The effect of colony isolation of the predacious ant, Oecophylla smaragdina (F.) (Hymenoptera: Formicidae), on protection of cashew plantations from insect pests

The effect of colony isolation of the predacious ant, Oecophylla smaragdina (F.) (Hymenoptera: Formicidae), on protection of cashew plantations from insect pests

Title
Publication TypeJournal Article
Year of Publication1999
AuthorsPeng, R, Christian, KA, Gibb, KS
JournalInternational Journal of Pest Management
Volume45
Issue3
Pagination189 - 194
Date Published01/01/99
ISSN1366 5863
Abstract

Fierce boundary fights between Oecophylla smaragdina colonies were previously identified as the major factor limiting ant populations and the efficiency of ants as biological control agents. In order to determine the feasibility and effect ofpreventing boundary fights between colonies, experiments with full-, semi- and no-isolation of existing antcolonies in cashew plantations were done in 1996 and 1997. In a related experiment, ant colonies were transplanted from native vegetation to a cashew orchard. Trees with ant colonies which were fully isolated from other colonies were significantly less damaged by the main insect pests and produced significantly higher yield than those with ant colonies which were partly isolated or were not isolated. That was because fighting events between fully isolated ant colonies were eliminated, and the populations of these colonies were high throughout the cashew flowering and fruiting period. Trees in which O. smaragdina colonies were transplanted suffered little damage by the main insect pests and produced high quality nuts and panicles. However, trees which were protected by pesticides produced lower quality nuts and panicles, because these trees suffered damage by the tea mosquito bug, Helopeltis pernicialis , and the mango tip borer, Penicillaria jocosatrix . It is suggested that O. smaragdina colony isolation, combined with ant transplantation, is an effective means both to achieve high ant populations in cashew plantations and to obtain a high yield.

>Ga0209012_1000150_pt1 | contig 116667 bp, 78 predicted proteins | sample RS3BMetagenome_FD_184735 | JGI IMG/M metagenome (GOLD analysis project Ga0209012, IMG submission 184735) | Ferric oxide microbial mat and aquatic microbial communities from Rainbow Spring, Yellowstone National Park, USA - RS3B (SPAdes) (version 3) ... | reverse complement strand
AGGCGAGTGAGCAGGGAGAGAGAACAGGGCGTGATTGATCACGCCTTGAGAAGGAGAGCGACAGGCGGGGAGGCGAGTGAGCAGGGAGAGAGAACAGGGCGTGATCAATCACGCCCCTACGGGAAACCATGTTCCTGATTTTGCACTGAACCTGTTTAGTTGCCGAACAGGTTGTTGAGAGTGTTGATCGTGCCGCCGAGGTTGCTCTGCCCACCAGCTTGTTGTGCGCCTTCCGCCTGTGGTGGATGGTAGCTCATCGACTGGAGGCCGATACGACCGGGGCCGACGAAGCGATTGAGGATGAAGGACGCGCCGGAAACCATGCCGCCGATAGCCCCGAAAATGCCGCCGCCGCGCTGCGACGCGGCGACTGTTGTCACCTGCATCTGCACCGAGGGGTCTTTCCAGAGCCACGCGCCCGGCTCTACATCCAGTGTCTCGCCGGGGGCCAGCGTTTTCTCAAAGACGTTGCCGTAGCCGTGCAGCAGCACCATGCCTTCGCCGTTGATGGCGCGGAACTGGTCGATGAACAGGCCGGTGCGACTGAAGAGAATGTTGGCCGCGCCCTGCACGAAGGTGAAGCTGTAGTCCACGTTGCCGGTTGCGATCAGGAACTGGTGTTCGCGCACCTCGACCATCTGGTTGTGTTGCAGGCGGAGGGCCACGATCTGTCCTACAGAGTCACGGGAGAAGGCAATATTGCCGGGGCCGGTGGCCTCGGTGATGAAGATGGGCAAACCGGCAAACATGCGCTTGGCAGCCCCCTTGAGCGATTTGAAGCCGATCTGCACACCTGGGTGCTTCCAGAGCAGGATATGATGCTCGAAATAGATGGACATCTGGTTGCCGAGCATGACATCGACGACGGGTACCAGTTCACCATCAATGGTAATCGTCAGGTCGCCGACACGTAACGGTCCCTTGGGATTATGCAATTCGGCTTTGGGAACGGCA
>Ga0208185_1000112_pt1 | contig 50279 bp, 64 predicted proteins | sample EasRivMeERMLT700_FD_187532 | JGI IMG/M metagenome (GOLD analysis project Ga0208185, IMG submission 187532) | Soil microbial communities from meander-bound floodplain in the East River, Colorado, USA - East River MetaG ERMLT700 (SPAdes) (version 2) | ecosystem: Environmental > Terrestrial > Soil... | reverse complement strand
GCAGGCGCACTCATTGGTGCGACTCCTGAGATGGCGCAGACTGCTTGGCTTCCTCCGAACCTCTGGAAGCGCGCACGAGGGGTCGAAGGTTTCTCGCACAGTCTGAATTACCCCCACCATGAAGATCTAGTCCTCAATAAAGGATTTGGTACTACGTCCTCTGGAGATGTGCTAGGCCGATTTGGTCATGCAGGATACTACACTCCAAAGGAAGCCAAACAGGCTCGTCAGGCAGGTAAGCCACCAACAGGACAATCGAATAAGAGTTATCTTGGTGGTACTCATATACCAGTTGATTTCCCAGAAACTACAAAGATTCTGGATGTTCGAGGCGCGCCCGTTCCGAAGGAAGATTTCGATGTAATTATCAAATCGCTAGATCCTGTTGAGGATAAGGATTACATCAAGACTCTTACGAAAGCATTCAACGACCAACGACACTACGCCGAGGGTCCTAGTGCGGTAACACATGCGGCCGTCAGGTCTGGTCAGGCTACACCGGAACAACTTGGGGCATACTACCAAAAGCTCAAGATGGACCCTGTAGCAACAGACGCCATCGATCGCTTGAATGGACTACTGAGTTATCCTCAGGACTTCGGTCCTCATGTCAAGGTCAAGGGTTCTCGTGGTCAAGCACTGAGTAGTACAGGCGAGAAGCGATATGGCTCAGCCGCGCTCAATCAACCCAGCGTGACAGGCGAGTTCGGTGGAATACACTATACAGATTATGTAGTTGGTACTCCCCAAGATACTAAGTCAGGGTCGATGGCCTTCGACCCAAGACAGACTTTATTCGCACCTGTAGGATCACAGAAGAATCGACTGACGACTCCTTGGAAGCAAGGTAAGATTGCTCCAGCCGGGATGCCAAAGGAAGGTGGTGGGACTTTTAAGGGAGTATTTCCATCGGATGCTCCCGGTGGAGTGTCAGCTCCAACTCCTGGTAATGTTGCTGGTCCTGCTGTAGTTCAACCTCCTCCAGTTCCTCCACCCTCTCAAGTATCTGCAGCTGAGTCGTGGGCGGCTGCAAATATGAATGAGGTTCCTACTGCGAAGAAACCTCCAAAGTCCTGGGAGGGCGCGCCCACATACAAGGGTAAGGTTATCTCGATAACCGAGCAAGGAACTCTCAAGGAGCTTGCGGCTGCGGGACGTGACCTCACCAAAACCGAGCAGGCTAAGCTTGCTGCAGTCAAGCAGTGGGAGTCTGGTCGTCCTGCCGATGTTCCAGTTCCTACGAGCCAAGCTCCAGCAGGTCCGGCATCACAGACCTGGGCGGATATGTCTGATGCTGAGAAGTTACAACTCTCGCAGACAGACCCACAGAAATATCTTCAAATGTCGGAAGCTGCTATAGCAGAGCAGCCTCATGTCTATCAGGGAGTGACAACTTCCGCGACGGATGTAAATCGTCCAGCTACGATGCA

URLhttp://espace.cdu.edu.au/view/cdu:187

Publications

RIEL Headlines

Pages

Jump to NRBL themeJump to CMEM themeJump to FEM themeJump to SMWC themeJump to TRF themeJump to RIEL home

Innovative Research University

© 2011-2013 Charles Darwin University
Research Institute for the Environment and Livelihoods
Privacy Policy
CRICOS Provider No. 00300K | RTO Provider No. 0373

Phone (+61) 8 8946 6413
Email riel@cdu.edu.au